Has Theresa May successfully rewritten the concept of ministerial responsibility? By constantly repeating in the Commons yesterday that she "did not give [her] consent or authorisation to any of these actions" when referring to the UK Border Agency relaxation of immigration controls during the summer, she has significantly redefined the concept of ministerial responsibility. And much as I would like to see a few more Tory scalps - especially in an area where the party shamelessly added to public hysteria, including through the theft of confidential papers from a previous Home Secretary's office - it would be a good thing for politics if it worked. However, that doesn't mean ministers are blameless in this case.
The truth is that ministers do not - and cannot - know everything that is being done in their name by officials and agencies. They rely on their private office and senior officials, as well as on special advisers, to keep an eye on things. But a good minister should ask questions, and track what's happening on key policy implementation: and it is here that May and Damian Green, her immigration minister, do seem guilty of serious shortcomings. Equally, it should be said, this is another example of the limitations of no 10: did they not ask for such updates either?
However, the idea that the minister should always carry the can for an official cock-up is not good for politics. Estelle Morris felt obliged to resign when the Qualifications and Curriculum Authority and the exam boards screwed up over A-level test papers and marking, which are much further removed from ministerial responsibility than the immigration policy at Heathrow Airport. Beverley Hughes quit when a previous agency screwed up badly over immigration, and she unwittingly misled the House of Commons in the ensuing furore. In neither case was the minister directly responsible for a failure of implementation, but convention dictated that they should resign. If it turns out May or Green or their private offices were told more than she is letting on, they would similarly be expected to go.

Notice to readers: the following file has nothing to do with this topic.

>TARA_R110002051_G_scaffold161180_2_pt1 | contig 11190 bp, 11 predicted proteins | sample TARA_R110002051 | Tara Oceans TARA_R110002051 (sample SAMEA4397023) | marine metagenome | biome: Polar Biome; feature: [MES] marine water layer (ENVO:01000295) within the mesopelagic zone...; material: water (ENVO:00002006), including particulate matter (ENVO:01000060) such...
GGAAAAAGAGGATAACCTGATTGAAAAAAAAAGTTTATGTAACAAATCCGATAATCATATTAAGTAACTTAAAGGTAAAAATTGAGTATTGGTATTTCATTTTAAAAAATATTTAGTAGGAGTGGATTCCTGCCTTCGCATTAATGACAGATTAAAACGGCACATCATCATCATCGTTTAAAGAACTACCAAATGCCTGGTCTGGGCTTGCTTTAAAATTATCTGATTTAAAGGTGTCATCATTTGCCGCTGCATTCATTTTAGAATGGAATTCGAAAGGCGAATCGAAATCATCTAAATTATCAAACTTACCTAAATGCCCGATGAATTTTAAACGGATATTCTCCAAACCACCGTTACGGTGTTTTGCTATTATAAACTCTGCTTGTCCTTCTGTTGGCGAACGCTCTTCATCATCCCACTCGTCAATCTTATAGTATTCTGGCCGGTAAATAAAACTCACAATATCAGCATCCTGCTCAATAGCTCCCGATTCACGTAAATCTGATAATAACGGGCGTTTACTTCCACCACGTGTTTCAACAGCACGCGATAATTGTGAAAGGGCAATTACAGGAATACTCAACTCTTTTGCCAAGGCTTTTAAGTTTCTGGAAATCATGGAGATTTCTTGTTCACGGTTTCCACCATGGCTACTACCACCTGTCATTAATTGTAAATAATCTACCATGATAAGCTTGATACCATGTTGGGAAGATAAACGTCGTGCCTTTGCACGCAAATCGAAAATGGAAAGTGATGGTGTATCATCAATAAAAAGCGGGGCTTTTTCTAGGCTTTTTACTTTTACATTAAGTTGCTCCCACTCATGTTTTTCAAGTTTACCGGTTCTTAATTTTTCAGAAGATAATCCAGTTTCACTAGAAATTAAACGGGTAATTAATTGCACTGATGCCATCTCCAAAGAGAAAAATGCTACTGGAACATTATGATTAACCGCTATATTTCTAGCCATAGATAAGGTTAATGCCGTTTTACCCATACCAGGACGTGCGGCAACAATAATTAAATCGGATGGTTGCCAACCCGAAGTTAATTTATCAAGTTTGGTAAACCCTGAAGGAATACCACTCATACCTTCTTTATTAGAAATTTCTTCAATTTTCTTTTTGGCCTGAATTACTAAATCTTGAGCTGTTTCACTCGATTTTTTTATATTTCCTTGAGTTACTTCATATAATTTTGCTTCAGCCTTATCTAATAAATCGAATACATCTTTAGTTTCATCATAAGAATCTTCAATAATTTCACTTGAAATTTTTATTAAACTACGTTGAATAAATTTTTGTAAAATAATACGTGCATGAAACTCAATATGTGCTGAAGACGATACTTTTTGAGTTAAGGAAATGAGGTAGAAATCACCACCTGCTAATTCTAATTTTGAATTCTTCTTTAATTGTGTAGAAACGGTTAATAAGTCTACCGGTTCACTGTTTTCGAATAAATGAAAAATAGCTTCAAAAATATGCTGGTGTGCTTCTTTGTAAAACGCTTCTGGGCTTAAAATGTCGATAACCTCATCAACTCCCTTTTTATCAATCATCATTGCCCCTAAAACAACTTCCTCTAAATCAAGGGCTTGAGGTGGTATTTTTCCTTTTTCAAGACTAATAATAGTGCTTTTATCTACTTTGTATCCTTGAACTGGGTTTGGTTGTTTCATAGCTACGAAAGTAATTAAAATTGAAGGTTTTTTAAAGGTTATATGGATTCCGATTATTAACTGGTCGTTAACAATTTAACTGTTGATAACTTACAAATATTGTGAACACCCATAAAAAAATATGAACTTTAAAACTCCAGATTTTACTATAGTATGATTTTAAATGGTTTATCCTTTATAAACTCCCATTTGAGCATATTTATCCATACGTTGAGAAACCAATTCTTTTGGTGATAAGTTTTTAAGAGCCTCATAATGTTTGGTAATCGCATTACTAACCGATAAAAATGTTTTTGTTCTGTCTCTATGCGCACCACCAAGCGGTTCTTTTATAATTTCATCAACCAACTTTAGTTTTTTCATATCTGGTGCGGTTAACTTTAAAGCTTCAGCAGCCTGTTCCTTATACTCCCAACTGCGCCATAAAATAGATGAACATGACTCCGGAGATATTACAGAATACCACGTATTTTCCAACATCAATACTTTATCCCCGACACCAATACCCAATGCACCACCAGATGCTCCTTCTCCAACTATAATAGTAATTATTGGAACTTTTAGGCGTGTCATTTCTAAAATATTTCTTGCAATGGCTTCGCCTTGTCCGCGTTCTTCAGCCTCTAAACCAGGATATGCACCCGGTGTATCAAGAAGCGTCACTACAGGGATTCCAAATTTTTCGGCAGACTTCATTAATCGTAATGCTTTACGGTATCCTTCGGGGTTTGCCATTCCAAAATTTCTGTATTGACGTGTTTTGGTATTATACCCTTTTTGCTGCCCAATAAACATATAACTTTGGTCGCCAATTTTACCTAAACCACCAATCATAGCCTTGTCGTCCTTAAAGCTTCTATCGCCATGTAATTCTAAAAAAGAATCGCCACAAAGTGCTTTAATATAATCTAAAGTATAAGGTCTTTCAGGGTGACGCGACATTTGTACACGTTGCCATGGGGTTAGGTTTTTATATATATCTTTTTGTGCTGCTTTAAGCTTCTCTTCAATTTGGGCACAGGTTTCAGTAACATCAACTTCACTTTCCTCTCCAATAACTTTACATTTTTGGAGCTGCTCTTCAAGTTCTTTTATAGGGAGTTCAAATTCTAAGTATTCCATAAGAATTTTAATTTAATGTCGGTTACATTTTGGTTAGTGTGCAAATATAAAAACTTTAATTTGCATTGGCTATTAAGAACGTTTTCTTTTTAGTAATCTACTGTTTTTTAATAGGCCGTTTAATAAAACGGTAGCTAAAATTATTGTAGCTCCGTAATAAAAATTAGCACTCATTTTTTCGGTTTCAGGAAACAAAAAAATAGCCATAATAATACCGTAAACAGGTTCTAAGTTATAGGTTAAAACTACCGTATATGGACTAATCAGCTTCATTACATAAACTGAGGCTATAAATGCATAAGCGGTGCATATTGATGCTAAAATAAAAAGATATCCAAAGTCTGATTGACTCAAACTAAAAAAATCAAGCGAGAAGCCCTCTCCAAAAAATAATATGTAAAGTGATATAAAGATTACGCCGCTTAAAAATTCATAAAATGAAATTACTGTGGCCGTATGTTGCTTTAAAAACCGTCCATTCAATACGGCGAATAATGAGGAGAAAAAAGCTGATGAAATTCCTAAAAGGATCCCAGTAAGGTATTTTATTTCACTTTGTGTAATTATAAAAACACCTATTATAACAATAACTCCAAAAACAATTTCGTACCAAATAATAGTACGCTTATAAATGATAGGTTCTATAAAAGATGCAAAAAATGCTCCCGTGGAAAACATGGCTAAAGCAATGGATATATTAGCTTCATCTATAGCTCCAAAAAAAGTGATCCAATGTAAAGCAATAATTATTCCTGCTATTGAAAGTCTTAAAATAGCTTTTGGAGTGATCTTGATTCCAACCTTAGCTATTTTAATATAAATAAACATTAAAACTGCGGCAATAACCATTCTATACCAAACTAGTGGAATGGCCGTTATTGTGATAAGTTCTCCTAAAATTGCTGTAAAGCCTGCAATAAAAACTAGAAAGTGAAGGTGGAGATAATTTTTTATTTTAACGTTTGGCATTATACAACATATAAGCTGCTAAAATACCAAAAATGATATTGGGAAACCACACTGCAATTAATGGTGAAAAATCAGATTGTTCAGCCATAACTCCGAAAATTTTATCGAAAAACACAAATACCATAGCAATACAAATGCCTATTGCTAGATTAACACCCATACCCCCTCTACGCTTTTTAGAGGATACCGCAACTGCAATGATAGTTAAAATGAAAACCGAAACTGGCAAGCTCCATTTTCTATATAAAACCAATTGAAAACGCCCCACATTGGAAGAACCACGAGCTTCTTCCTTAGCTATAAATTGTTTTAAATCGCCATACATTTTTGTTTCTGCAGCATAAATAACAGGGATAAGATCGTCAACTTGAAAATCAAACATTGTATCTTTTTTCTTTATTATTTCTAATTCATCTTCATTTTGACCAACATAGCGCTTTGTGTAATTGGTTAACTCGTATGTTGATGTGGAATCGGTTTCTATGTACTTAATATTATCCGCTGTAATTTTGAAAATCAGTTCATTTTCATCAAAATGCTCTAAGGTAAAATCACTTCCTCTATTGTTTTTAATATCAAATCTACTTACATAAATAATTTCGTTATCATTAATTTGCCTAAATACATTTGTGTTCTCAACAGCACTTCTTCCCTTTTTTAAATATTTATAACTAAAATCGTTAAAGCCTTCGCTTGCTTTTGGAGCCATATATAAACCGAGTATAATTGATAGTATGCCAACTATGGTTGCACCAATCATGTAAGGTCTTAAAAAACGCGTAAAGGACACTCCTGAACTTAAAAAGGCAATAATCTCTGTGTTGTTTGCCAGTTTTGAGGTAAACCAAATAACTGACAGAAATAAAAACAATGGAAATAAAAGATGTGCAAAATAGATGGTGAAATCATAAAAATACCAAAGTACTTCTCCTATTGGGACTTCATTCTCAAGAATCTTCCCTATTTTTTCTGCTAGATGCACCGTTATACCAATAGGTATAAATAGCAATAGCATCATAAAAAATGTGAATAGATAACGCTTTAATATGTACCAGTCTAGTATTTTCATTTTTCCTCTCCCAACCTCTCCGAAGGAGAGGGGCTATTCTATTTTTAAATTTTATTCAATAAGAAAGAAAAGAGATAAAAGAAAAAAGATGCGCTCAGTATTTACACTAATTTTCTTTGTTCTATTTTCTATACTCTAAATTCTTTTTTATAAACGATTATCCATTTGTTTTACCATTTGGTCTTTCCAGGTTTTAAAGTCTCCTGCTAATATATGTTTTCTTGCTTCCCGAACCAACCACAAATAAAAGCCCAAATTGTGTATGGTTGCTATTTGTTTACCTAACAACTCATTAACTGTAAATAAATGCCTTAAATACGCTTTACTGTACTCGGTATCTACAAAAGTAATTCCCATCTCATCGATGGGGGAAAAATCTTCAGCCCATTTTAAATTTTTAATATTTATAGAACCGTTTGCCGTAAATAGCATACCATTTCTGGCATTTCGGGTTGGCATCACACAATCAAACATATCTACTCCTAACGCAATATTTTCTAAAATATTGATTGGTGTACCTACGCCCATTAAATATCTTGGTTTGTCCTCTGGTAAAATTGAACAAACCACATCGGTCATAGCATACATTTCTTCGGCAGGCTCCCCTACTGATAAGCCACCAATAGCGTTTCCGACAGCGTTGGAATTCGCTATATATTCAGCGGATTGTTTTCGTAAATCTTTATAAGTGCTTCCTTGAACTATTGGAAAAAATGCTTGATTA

But there have been too many ministerial resignations, too many good people lost in the process and too few occasions where an official directly responsible for a policy has had to take the consequences where they got it wrong. In this case, I have some sympathy with those who argue that a more proportionate response to full passport checks is good for tourism, so long as everyone knows they may be checked. But that isn't what the Tories have been saying, so May has been wrong-footed by her officials. In this case, she may be right to blame them. But if I were her, I would take an urgent look at the mechanisms her office uses to check on policy operation on a regular basis. The best ministers seek and get regular updates. The failure of her immigration minister or her private office to do that basic part of his job suggests that they may not be fit for purpose either.